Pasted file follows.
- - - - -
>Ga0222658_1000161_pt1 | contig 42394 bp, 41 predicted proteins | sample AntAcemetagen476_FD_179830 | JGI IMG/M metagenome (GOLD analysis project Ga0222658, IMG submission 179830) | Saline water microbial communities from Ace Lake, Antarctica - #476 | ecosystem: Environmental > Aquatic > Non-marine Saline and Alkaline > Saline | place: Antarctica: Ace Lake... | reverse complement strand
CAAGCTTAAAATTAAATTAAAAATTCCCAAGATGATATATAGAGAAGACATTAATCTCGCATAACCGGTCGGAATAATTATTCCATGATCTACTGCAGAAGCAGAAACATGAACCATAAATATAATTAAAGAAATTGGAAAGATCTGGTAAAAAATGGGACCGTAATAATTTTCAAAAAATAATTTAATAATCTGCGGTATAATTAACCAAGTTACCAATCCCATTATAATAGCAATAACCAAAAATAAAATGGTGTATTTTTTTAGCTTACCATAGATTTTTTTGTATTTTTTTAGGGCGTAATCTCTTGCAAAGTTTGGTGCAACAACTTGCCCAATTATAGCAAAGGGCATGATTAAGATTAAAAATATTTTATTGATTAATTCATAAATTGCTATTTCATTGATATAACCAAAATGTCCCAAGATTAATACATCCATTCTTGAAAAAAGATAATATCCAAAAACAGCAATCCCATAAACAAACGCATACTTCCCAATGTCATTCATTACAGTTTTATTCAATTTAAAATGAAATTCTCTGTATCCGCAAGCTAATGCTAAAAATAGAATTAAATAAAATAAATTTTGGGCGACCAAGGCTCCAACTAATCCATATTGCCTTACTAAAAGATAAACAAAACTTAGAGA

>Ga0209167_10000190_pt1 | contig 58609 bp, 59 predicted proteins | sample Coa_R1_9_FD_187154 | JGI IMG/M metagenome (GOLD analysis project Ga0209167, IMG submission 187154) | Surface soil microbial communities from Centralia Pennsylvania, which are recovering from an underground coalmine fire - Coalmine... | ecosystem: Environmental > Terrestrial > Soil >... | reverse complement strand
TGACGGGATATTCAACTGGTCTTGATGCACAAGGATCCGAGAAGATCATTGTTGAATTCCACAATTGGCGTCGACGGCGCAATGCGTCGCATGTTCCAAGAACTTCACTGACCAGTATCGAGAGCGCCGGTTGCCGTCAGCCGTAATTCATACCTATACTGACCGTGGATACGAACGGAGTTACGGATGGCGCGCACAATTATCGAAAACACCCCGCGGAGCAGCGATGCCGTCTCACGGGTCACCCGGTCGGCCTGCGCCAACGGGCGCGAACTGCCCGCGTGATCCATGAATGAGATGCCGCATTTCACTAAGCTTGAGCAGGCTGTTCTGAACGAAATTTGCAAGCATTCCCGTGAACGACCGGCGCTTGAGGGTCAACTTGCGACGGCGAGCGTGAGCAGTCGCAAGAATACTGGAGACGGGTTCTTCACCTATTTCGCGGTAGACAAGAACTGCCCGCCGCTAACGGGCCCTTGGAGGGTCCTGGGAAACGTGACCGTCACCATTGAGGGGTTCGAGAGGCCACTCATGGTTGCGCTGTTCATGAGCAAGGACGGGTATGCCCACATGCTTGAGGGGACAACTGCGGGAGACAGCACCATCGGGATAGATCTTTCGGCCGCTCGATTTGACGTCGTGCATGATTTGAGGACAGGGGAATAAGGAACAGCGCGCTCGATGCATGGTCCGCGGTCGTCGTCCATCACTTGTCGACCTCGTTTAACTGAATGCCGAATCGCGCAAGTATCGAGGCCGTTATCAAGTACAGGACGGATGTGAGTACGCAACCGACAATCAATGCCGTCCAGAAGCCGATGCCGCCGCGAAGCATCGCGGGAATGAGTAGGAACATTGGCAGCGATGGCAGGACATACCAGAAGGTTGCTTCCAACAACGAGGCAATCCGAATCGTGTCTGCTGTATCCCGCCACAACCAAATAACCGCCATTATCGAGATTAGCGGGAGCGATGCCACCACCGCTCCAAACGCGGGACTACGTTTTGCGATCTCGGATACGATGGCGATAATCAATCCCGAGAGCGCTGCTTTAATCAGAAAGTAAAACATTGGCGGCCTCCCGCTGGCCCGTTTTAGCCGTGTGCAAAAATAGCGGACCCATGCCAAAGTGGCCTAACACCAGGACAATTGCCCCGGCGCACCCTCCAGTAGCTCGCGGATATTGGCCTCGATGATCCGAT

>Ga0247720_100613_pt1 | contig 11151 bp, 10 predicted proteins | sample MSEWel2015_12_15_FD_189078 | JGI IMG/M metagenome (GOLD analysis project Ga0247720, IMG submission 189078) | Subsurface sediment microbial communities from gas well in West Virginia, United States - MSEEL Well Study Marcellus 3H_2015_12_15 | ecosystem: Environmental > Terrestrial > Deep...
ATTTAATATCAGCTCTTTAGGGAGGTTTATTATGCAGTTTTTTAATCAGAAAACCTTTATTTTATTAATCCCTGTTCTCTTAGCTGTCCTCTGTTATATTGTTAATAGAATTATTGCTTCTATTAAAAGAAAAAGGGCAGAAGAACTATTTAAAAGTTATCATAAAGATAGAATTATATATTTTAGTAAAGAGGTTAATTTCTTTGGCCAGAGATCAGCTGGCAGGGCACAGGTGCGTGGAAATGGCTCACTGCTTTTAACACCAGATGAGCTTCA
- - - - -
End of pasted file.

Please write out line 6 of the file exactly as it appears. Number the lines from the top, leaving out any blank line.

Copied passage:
ATTTAATATCAGCTCTTTAGGGAGGTTTATTATGCAGTTTTTTAATCAGAAAACCTTTATTTTATTAATCCCTGTTCTCTTAGCTGTCCTCTGTTATATTGTTAATAGAATTATTGCTTCTATTAAAAGAAAAAGGGCAGAAGAACTATTTAAAAGTTATCATAAAGATAGAATTATATATTTTAGTAAAGAGGTTAATTTCTTTGGCCAGAGATCAGCTGGCAGGGCACAGGTGCGTGGAAATGGCTCACTGCTTTTAACACCAGATGAGCTTCA